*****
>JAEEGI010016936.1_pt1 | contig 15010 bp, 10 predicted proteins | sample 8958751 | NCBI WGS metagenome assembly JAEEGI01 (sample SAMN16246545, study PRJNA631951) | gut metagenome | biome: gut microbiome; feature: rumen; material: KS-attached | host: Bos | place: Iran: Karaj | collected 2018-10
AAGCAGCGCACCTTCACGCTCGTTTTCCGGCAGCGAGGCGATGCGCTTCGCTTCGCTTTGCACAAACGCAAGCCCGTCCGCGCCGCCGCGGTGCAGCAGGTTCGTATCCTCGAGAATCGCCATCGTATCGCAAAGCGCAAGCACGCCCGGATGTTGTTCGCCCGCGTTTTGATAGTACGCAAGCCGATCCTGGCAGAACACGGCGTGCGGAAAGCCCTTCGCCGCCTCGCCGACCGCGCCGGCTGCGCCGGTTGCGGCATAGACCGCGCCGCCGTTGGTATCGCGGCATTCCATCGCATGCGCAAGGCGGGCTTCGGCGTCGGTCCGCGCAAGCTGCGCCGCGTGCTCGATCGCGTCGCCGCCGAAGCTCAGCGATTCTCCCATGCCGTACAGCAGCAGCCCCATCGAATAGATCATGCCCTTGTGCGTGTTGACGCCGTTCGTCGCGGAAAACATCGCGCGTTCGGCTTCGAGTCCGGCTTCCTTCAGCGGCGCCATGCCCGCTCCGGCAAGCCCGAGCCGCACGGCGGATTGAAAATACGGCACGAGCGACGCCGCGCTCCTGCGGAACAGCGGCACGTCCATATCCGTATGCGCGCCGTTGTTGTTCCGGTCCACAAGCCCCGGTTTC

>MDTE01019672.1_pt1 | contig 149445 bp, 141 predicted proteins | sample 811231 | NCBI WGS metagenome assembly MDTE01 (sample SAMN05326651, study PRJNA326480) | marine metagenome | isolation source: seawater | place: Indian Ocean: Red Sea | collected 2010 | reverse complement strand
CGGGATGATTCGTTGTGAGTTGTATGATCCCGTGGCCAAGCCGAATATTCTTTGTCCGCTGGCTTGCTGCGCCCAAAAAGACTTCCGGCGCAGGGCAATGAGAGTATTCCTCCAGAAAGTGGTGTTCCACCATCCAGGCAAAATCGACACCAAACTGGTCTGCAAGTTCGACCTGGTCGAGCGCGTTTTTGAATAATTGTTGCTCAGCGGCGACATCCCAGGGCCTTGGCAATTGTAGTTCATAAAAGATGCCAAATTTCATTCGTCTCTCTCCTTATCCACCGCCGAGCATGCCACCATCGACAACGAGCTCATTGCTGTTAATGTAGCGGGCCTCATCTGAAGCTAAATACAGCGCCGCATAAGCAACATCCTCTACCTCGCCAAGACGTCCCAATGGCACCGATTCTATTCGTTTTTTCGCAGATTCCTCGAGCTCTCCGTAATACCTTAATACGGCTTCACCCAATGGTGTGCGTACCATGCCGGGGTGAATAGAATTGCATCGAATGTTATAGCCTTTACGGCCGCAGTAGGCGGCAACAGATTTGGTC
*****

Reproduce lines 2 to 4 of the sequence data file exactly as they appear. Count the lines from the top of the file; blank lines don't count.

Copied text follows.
AAGCAGCGCACCTTCACGCTCGTTTTCCGGCAGCGAGGCGATGCGCTTCGCTTCGCTTTGCACAAACGCAAGCCCGTCCGCGCCGCCGCGGTGCAGCAGGTTCGTATCCTCGAGAATCGCCATCGTATCGCAAAGCGCAAGCACGCCCGGATGTTGTTCGCCCGCGTTTTGATAGTACGCAAGCCGATCCTGGCAGAACACGGCGTGCGGAAAGCCCTTCGCCGCCTCGCCGACCGCGCCGGCTGCGCCGGTTGCGGCATAGACCGCGCCGCCGTTGGTATCGCGGCATTCCATCGCATGCGCAAGGCGGGCTTCGGCGTCGGTCCGCGCAAGCTGCGCCGCGTGCTCGATCGCGTCGCCGCCGAAGCTCAGCGATTCTCCCATGCCGTACAGCAGCAGCCCCATCGAATAGATCATGCCCTTGTGCGTGTTGACGCCGTTCGTCGCGGAAAACATCGCGCGTTCGGCTTCGAGTCCGGCTTCCTTCAGCGGCGCCATGCCCGCTCCGGCAAGCCCGAGCCGCACGGCGGATTGAAAATACGGCACGAGCGACGCCGCGCTCCTGCGGAACAGCGGCACGTCCATATCCGTATGCGCGCCGTTGTTGTTCCGGTCCACAAGCCCCGGTTTC

>MDTE01019672.1_pt1 | contig 149445 bp, 141 predicted proteins | sample 811231 | NCBI WGS metagenome assembly MDTE01 (sample SAMN05326651, study PRJNA326480) | marine metagenome | isolation source: seawater | place: Indian Ocean: Red Sea | collected 2010 | reverse complement strand
CGGGATGATTCGTTGTGAGTTGTATGATCCCGTGGCCAAGCCGAATATTCTTTGTCCGCTGGCTTGCTGCGCCCAAAAAGACTTCCGGCGCAGGGCAATGAGAGTATTCCTCCAGAAAGTGGTGTTCCACCATCCAGGCAAAATCGACACCAAACTGGTCTGCAAGTTCGACCTGGTCGAGCGCGTTTTTGAATAATTGTTGCTCAGCGGCGACATCCCAGGGCCTTGGCAATTGTAGTTCATAAAAGATGCCAAATTTCATTCGTCTCTCTCCTTATCCACCGCCGAGCATGCCACCATCGACAACGAGCTCATTGCTGTTAATGTAGCGGGCCTCATCTGAAGCTAAATACAGCGCCGCATAAGCAACATCCTCTACCTCGCCAAGACGTCCCAATGGCACCGATTCTATTCGTTTTTTCGCAGATTCCTCGAGCTCTCCGTAATACCTTAATACGGCTTCACCCAATGGTGTGCGTACCATGCCGGGGTGAATAGAATTGCATCGAATGTTATAGCCTTTACGGCCGCAGTAGGCGGCAACAGATTTGGTC